Historical Sketches of Bear River 1905
We have the wonderful description of Bear River from 1893 by the anonymous author, and then we have this lovely essay from 1905 by Ina Rice. The Rice family was fruitful and multiplied and while some remained in Bear River, the sons and daughters of the original Rices of Bear River are widely scattered. We would love to know who exactly Ina Rice was….anyone?
The text is reprinted exactly as the original version.
SKETCHES OF BEAR RIVER
as documented by Ina Rice
I am now about to start the history of one of the most beautiful places in Nova Scotia situated among the hills on the border of Digby and Annapolis Counties and of which the most people know little about.
It has been said by some writers that its present name is a shortened form of La Riviere d’Hebert in honor of Louis Hebert who sought to cultivate the line along its banks. Another authority derives its name from Simon Imbert a favorite captain under Poutencourt who was blown over to the mouth of the river when on his way to the Granville colonies with supplies. Whichever is correct the fact remains that the place is replete with interest and its historical associations afford ample scope for investigation along this line.
A boy was once asked in class how Bear River got its present name and he replied “there were more bears than school masters.”
The first settlers were Indians of a very savage condition who got their living from the forest and dressed in skins of animals and lived in wigwams but now they are highly civilized and have a church and school-house of their own and live in houses and dress like the white people.
No settlement was made here by the French and it was not until after the close of the French American Revolutionary War that any permanent settlement was attempted by the English.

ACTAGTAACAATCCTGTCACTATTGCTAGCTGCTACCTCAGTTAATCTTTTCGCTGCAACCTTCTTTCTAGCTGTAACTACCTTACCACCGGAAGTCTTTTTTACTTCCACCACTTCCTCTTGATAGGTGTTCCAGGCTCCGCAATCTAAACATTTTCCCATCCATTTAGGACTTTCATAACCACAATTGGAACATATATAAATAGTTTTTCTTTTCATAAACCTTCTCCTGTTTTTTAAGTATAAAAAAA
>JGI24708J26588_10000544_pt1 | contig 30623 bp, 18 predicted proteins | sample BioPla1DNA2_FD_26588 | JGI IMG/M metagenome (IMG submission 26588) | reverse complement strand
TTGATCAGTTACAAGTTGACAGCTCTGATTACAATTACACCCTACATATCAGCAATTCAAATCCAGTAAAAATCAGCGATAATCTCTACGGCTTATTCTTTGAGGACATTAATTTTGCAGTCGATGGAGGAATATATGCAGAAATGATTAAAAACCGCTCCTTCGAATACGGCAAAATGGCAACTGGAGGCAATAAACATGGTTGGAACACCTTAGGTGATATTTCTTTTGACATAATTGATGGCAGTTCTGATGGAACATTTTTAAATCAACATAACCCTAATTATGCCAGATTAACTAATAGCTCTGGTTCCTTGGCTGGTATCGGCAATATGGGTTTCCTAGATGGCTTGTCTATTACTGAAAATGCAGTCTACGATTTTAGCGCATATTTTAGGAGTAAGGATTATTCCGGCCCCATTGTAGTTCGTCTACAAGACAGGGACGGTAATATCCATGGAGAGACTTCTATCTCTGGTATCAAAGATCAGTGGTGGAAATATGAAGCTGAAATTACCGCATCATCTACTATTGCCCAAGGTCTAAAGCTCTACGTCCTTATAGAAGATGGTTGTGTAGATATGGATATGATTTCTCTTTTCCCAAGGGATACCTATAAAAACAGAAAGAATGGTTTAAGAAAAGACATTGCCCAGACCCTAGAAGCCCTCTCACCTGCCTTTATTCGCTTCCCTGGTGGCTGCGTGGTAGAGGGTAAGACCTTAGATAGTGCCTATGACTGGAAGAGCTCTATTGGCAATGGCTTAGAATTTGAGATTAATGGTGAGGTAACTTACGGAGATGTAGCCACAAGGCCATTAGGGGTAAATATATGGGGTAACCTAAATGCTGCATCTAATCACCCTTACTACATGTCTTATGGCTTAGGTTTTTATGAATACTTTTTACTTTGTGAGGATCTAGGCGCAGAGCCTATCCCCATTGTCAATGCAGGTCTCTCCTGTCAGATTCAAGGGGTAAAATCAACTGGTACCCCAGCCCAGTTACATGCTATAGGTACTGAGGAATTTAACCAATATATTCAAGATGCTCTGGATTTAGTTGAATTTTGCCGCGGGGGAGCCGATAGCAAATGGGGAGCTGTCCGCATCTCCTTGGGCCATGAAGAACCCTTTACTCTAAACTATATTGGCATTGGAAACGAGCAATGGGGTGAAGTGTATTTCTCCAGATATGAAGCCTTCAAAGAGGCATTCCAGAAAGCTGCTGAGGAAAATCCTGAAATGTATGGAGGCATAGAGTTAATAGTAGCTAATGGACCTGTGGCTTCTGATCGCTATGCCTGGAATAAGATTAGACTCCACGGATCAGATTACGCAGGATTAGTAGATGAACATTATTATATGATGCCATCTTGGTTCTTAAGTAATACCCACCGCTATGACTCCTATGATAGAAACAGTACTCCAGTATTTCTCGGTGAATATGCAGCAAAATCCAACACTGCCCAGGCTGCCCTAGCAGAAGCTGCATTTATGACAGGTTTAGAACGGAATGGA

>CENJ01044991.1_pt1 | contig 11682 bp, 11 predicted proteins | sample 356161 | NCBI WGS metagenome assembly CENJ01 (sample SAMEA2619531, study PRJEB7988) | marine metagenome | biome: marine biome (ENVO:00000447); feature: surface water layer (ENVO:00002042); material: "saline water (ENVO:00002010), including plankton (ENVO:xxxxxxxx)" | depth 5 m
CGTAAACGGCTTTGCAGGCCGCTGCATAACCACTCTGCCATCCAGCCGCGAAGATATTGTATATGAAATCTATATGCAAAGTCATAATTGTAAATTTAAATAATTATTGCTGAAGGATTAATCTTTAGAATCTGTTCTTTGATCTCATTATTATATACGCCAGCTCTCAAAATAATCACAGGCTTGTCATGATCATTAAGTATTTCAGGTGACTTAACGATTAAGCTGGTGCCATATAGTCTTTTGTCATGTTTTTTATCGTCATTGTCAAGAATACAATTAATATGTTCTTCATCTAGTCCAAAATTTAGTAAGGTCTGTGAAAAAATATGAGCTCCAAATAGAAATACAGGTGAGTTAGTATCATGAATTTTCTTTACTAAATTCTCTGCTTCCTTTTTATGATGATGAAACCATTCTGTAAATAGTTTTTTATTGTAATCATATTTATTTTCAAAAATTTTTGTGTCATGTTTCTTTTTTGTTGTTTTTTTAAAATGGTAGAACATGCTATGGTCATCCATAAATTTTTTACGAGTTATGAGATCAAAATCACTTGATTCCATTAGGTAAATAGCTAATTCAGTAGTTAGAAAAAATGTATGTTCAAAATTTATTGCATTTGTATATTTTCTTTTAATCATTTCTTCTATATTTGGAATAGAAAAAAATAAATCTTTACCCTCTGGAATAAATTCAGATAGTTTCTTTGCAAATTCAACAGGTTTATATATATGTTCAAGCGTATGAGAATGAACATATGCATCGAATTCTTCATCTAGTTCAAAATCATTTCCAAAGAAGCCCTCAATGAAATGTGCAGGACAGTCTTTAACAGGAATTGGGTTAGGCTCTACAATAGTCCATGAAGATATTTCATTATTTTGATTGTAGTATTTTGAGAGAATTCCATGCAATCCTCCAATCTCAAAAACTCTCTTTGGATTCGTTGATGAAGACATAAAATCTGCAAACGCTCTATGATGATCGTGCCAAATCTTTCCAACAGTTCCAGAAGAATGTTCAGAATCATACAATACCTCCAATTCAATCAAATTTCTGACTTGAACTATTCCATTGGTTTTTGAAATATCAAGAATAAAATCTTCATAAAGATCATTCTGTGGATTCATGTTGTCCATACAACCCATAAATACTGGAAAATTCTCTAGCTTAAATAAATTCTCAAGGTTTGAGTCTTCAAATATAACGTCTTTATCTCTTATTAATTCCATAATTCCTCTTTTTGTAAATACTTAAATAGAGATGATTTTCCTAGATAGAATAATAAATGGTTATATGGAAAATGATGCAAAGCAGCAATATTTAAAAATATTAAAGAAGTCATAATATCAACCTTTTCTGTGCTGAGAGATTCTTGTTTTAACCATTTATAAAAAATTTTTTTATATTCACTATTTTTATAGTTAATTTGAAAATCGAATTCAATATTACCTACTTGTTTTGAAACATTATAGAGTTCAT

The first settlers were preloyalists that came from Yorkshire and settled on the out-skirts of the village of Bear River called by the Hessian and Waldec Line which still hold their names.
The village was founded in the year 1808 and the names of the founders can be traced to the present inhabitants as the Rice’s Harris’ Benson’s Chutes and to which can be added the Crescups and Bogarts. It can be seen that the place has greatly developed since that time for now there is said to be 200.inhabitants according to the last census.
The first frame house was built by Captain O’Sullivan Sutherland in the year 1785 on the road leading to the Hessian Line an the other houses which before that were built of logs have long since given place to the fine homes and beautiful dwellings of the present day.
One of the first settlers was the late Christopher Harris who resided on the west side nearly opposite but much nearer the village. Mr. Thomas Chute commenced the work of erecting the new house at an early date and the result was the first store on the eastern side.
The first saw mill built at the head of the tide was called “Imberts Mill” and it is said the saw mill went up one day and came down the next. If this is true there has been a marked improvement in the mills of the present day.
The hill quite near the mill still bears the name of Imberts hill. It is probable that the name was first given to the hill having been preserved traditionally by hunters and afterwards transferred to the hill.
The first mill on the east branch called the “Hickory Mill” was built about sixty years ago by an American by the name of Cleveland he sold it to Mr. Silas Rice who in turn sold it to Mr. Welsh and it was burned twice.
The first mill on the west branch was built about eighty years ago above the falls. And the first grist mill was below the falls. It was built by my great great grandfather, Mr. Thomas Rice who mortered the frames in the stump of a hemlock tree and when the tree began to grow it pushed the mill out of place. My great Grandfather built a saw mill in front of his house this was burned down and he then built a grist mill in which his daughters worked to grind the grain with the old fashioned flail.